Women in executive roles are rising in industries that have been historically known for being male-dominated, and so it’s now more important than ever to continue the momentum and inspire other young women to break into these industries. As an Executive Producer at a Nylon Studios, a music and sound studio for predominantly advertisements, I am proud to be in a leadership position in two industries that have been historically known for being male-dominated: music and advertising. Being in this position, has allowed me to gather valuable advice and insight from my experiences and the experiences of my peers for rising female professionals.
So here is a guide to thriving in the music and advertising industry and crushing your career goals.
Timing is Everything
So many factors come into play in order for projects and business opportunities to align, not only will you need the right tools and resources on hand, but you will also need timing to be on your side. The music industry is fast-paced and things change quickly, so try to remain patient, yet productive. Just because something isn’t happening right now, does not mean that it will never happen. They say that “luck is what happens when preparation meets opportunity,” and this couldn’t be more true when starting out your career. Put in the work and trust that when the timing is right, that hard work will pay off.
It’s Okay to Not Know Everything
You are not expected to know everything about music or advertising when you step in to a studio. The important part is being okay with knowing that you don’t–and will never– know everything, but you must be willing to keep learning. Especially with new advancements in technology and the constant evolvement of each industry, you should never stop learning and never stop asking questions.
Onward and Upward
With music being so subjective, some things are out of your control. Have resiliency to everyday surprises and don’t dwell when certain things don’t go your way. Instead, focus on continuing onward and upward. There will always be greater projects to come.
You’re Too Young to be Comfortable
One of the greatest pieces of advice I’ve learned is that if you’re young and comfortable, you’re not in the right position. The early years of your career are for learning, so embrace the fast-pace and multiple hats that come with a role when you’re young. This is the prime time to explore as many facets of the career as possible, without having to fully commit to a specific path. Embrace that wealth of knowledge and uncertainty–this is the golden time that you will discover which direction best suits your talents and personality.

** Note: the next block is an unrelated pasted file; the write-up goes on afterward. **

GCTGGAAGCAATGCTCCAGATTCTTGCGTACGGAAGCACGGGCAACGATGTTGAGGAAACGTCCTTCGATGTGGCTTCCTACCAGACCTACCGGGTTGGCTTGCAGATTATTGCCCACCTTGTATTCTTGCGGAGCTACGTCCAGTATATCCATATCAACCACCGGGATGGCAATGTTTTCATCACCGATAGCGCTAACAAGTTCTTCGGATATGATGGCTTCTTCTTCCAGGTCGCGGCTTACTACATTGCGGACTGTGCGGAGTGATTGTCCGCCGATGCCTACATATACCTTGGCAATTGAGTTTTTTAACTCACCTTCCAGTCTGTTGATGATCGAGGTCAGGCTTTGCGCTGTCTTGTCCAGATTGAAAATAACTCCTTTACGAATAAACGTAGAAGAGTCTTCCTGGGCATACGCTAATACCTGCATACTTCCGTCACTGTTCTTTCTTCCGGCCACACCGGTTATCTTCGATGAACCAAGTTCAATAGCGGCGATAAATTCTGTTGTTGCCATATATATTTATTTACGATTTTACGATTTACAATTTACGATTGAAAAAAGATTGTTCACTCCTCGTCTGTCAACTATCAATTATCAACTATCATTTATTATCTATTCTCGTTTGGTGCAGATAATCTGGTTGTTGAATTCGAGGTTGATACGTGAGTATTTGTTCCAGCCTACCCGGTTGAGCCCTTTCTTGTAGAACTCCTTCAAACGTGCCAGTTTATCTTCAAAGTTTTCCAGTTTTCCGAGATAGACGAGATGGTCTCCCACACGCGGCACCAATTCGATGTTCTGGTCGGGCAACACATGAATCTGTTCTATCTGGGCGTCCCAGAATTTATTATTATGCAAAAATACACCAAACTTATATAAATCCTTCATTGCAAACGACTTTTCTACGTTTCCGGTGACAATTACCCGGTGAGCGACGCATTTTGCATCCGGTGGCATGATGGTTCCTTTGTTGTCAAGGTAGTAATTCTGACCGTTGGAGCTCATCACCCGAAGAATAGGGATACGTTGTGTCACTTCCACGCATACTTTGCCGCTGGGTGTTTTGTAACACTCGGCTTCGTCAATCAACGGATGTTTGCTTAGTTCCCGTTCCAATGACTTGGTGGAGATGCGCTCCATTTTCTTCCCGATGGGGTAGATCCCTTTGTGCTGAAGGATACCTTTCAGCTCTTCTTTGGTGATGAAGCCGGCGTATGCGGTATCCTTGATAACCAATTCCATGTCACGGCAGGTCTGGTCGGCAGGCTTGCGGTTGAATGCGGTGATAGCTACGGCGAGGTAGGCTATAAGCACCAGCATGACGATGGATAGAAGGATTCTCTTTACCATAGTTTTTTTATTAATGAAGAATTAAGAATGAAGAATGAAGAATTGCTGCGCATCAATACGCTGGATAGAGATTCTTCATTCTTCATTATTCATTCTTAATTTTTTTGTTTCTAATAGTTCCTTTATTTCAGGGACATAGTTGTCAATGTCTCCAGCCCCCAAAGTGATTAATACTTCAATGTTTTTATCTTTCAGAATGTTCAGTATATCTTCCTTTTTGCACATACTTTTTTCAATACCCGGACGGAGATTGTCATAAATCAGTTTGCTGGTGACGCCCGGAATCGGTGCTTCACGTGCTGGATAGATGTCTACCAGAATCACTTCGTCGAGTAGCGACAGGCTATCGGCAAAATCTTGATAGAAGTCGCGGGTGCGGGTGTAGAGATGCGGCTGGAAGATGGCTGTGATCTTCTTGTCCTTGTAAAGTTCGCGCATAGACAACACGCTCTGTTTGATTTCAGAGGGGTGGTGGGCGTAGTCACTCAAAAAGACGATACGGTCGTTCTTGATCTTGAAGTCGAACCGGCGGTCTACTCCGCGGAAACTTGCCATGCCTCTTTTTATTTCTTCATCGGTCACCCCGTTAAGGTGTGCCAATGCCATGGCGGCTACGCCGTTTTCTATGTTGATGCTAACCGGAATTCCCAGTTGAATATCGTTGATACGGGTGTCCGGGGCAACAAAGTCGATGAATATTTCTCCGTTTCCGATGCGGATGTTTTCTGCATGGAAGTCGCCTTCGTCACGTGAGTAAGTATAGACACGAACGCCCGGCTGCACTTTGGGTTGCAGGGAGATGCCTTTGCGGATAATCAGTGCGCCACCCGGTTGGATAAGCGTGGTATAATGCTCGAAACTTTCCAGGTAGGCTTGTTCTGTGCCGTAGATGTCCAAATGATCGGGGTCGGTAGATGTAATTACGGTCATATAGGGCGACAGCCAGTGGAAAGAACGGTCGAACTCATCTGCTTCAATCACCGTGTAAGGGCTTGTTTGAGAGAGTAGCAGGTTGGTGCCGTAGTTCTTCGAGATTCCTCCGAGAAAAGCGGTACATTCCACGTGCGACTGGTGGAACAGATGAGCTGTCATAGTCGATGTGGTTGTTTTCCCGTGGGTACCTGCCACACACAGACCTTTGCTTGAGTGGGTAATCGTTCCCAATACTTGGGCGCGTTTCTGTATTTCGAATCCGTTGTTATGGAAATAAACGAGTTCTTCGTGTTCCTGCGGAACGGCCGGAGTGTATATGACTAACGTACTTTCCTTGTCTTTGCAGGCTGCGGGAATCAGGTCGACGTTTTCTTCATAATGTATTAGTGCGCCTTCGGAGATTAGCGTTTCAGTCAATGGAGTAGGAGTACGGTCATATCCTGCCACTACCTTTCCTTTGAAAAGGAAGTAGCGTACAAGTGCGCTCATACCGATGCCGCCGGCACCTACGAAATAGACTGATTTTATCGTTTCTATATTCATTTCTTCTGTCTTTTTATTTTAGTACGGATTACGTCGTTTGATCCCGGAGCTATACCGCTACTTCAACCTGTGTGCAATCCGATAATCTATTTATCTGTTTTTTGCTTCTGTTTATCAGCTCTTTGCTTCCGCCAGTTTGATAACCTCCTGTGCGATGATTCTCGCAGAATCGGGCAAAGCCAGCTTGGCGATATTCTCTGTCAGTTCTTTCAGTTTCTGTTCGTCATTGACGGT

Sometimes we want to do it all and pour ourselves fully into our career, but it’s so important to find a healthy balance between having a career and having a life. It will keep you sane and thriving in both aspects of your life. Of course, both music and advertising can be demanding, and if you find yourself in a position where you are working long or unusual hours, make sure you enjoy what you do. Surround yourself with individuals that uplift you, and contribute to a positive company culture. When you have a good team and enjoy what you do, it shouldn’t feel like work.
Find Mentorship in Both Men and Women
Value the people that value you, no matter the gender. I have had both female and male mentors that have been essential to my career growth. Connect with your mentors and let them advise you. Every mentor has something unique that they can teach you. Even in my role now, I constantly find mentorship in my superiors and vise versa. Currently, I’m in a position where my opinion and insight is trusted and valued based on my expertise, not my gender, and that is extremely fulfilling and valuable.
Get Involved With Organizations
With so many conversations and movements surrounding gender equality in the music and advertising industries right now, it really is a great time to chime in and become involved. Organizations like The Broad Exchange, The Girls Lounge, The 3% Conference, Free the Bid and many others are just one click away. Find the next event or digital conversation and network, everything starts with a conversation.
Overall, it comes down to being ready to work hard and persevere no matter the set backs. It truly is an exciting time to step into these male-dominated industries because we are working toward an industry-wide transformation to push aspiring female executives to better explore their place in the world of music and advertising.
This guest post was authored by Christina Carlo
Christina Carlo is the Executive Producer of cross-pacific music and sound house Nylon Studios. Carlo is at the helm of Nylon Studios’ U.S. division, offering a global array of musical aesthetics from a lineup of sonic talent across original composition, music supervision and sound mixing. A native Brooklynite raised on Long Island, Christina’s eclectic love of music stemmed from her flower child Mother and doo-wop singing Father, who filled the car with their musical stylings on family road trips. She surely knew Jim Morrison and Dion and the Belmonts before Barbie and Rainbow Brite.
Her appreciation of all genres encouraged her to broadcast a wide variety of tunes and, years later, led her to a career in music production for commercials, as the broad spectrum of daily creative briefs enabled her to quench this musical A.D.D. Since then, she has been behind the production of thoughtful scores and expertly designed spatial audio of commercial content for the likes of Nike, Tide, Amazon, Samsung, Unicef, Vice, Axe, Intel, Corona, Audi, National Geographic, McDonald’s, United Nations and many others.
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